Recent decades have witnessed the rise of chefs to a position of cultural prominence. This rise has coincided with increased consciousness of ethical issues pertaining to food, particularly as they concern animals. We rank cookbooks by celebrity chefs according to the minimum number of sentient animals that must be killed to make their recipes. On our stipulative definition, celebrity chefs are those with their own television show on a national network in the United States, the United Kingdom, Canada or Australia. Thirty cookbooks by 26 such chefs were categorized according to the total number of cows, pigs, chicken, fish and other species they included as ingredients. The total number of animals killed was divided by the number of non-dessert recipes to generate an average number of animal deaths per recipe for each book. We outline the rationale for our project and its methodology before presenting a ranked table of 30 cookbooks by celebrity chefs. This method generates several interesting findings. The first concerns the wide variation in animal fatalities among cookbooks. The chef with the heaviest animal footprint killed 5.25 animals per recipe, while the omnivorous chef with the smallest footprints killed 0.19 per recipe. Clearly, not all approaches to meat eating are equal when it comes to their animal mortality rate. Pigs and large ruminants are all substantially bigger than poultry, which are themselves bigger than many fish. The prime determinant of a chef’s place in the index was the number of small animals his or her recipes required. Whether a chef cooked in the style of a particular cuisine (Italian, French, Mexican etc.), by contrast, had no discernible influence on his or her ranking. We analyze how different chefs present themselves—as either especially sensitive or insensitive to ethical issues involving animals and food—and note cases where these presentations do or do not match their index ranking.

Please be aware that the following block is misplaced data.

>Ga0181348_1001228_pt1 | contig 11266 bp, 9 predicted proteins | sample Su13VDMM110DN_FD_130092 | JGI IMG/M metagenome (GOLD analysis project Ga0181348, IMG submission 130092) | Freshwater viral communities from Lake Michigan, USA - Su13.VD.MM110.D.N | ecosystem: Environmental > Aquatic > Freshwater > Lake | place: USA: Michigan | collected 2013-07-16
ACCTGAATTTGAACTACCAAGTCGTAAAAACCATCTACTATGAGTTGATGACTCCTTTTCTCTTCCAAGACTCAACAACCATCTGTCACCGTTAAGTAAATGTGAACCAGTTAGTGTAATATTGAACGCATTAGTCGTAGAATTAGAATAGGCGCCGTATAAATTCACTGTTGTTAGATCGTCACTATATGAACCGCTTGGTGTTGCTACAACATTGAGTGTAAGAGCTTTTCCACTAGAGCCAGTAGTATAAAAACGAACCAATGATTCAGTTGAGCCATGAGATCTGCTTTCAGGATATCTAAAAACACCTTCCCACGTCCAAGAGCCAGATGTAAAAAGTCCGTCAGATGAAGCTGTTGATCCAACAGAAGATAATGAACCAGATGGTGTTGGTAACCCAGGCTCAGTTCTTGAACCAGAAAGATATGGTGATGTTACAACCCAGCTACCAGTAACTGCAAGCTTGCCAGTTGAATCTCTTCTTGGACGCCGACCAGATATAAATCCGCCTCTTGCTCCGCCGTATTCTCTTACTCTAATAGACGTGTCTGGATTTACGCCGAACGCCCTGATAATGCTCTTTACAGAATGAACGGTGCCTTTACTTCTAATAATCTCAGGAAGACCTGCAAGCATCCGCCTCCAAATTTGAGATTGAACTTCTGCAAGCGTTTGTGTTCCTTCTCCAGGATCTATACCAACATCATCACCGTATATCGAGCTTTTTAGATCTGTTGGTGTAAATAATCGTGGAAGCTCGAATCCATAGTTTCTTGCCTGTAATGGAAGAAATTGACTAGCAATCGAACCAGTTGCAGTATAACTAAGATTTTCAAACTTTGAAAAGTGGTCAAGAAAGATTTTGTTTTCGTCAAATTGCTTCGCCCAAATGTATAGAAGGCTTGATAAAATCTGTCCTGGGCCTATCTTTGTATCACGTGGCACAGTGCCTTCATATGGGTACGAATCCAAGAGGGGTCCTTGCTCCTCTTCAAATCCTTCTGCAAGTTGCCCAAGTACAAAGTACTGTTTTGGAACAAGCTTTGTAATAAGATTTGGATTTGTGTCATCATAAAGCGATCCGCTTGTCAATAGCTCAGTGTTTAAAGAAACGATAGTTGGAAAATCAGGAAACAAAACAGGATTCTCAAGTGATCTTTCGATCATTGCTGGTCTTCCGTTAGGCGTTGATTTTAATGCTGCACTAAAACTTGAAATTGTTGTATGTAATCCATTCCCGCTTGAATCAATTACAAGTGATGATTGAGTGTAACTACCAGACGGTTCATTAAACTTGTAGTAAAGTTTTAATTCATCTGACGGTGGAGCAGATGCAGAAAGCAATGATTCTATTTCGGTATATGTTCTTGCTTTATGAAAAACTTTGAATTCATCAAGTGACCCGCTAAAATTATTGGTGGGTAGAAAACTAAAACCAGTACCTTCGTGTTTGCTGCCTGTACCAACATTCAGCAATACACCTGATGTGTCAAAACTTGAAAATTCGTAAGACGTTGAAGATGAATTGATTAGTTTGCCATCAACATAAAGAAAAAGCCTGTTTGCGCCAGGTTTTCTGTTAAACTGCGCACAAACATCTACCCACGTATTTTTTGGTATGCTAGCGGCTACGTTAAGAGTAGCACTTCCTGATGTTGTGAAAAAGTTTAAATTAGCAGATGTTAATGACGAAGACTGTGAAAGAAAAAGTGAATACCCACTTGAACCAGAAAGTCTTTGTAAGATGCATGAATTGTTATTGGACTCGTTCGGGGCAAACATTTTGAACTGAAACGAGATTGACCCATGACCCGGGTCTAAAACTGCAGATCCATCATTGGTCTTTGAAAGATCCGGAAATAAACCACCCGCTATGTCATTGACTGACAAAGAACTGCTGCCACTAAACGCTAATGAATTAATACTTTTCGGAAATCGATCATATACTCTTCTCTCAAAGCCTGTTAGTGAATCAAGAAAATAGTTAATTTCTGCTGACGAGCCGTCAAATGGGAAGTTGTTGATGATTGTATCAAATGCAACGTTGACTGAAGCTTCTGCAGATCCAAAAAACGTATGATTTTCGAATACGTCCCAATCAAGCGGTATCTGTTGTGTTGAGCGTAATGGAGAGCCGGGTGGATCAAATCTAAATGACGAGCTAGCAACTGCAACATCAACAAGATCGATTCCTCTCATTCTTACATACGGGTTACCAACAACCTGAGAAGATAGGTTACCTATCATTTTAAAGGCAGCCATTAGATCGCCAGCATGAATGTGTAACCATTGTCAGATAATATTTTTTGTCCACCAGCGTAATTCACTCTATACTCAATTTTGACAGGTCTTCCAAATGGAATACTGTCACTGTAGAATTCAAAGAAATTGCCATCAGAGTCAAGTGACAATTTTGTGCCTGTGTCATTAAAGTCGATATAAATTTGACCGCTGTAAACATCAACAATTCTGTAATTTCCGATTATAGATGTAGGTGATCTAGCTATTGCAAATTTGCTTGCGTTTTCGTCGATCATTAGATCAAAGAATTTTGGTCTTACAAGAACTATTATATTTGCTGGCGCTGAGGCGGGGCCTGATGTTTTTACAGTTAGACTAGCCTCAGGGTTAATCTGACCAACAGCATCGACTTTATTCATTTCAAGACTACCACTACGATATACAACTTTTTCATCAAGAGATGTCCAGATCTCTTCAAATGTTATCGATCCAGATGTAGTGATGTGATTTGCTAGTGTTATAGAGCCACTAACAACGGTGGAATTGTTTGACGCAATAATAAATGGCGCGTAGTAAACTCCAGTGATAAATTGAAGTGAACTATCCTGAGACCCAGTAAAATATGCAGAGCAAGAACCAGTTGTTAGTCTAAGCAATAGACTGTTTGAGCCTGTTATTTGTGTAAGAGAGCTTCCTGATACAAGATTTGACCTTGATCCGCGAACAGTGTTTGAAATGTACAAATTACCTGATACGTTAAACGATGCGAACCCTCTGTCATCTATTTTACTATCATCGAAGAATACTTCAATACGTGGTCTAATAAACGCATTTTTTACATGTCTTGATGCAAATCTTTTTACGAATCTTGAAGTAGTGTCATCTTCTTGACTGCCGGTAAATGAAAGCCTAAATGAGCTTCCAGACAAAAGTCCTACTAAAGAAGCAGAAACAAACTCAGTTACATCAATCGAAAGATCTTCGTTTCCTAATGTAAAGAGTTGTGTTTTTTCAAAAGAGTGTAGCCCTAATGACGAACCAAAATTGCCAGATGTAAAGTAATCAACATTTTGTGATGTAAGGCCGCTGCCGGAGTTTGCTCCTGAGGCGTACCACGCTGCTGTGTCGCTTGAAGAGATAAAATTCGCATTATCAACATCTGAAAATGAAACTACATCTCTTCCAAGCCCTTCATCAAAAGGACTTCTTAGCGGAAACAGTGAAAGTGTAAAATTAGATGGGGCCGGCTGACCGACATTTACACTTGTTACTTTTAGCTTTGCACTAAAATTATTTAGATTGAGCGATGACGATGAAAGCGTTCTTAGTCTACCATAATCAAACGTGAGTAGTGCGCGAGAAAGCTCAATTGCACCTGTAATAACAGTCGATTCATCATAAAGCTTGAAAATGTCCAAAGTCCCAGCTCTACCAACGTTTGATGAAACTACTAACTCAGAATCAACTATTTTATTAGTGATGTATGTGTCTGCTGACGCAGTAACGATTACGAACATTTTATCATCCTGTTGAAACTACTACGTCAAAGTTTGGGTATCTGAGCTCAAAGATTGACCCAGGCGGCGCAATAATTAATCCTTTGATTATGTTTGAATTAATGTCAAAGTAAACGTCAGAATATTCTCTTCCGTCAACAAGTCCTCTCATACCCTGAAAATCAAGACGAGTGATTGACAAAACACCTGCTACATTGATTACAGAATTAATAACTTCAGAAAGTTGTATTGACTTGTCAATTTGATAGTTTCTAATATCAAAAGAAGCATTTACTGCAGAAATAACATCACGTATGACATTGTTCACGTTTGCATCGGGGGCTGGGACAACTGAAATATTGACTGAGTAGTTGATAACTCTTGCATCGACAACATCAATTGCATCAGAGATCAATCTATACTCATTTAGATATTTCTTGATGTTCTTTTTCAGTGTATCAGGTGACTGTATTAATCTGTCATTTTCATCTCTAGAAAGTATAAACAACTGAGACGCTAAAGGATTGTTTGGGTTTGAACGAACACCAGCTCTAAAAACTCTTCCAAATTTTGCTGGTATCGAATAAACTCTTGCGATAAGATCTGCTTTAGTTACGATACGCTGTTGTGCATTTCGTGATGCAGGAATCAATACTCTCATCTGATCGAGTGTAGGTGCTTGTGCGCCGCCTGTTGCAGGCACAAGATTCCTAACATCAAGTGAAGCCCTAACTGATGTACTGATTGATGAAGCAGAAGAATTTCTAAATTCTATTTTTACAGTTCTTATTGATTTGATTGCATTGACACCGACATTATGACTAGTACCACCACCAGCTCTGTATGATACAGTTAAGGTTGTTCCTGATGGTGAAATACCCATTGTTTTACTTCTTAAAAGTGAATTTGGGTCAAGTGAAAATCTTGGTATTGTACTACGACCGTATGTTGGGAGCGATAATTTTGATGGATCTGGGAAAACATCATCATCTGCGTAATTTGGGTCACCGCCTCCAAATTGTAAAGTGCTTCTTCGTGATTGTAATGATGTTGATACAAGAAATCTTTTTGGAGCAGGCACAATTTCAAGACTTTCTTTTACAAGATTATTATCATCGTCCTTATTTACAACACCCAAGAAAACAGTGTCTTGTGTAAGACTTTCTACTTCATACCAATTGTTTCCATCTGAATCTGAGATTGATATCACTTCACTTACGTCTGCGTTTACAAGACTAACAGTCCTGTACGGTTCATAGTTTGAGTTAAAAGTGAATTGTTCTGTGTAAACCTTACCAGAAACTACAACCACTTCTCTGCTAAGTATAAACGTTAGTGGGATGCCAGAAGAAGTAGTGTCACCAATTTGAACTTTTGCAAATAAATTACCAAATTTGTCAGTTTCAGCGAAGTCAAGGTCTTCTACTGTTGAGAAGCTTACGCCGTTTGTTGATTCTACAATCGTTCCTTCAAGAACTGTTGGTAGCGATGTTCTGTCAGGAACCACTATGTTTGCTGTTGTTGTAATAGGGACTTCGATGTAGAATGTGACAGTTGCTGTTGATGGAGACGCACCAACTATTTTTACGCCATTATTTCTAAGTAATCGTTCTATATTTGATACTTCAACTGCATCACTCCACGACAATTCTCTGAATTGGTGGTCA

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Scholars have examined how celebrity chefs transfer “meanings and values” to businesses through celebrity endorsements (Halonen-Knight and Hurmerinta 2010); how they bestow class status on consumers who eat their food (Hyman 2008; Powell and Prasad 2010); how gender roles confine their public personas and cookbook narratives (Scholes 2011; Redden 2017; Matwick and Matwick 2017); and how chefs often depict meat eating in a manner that promotes political doctrines such as nationalism and human superiority over nature (Buscemi 2016). We have been unable to find any scholarly analyses of the number of animal deaths recommended by celebrity chefs’ cookbooks.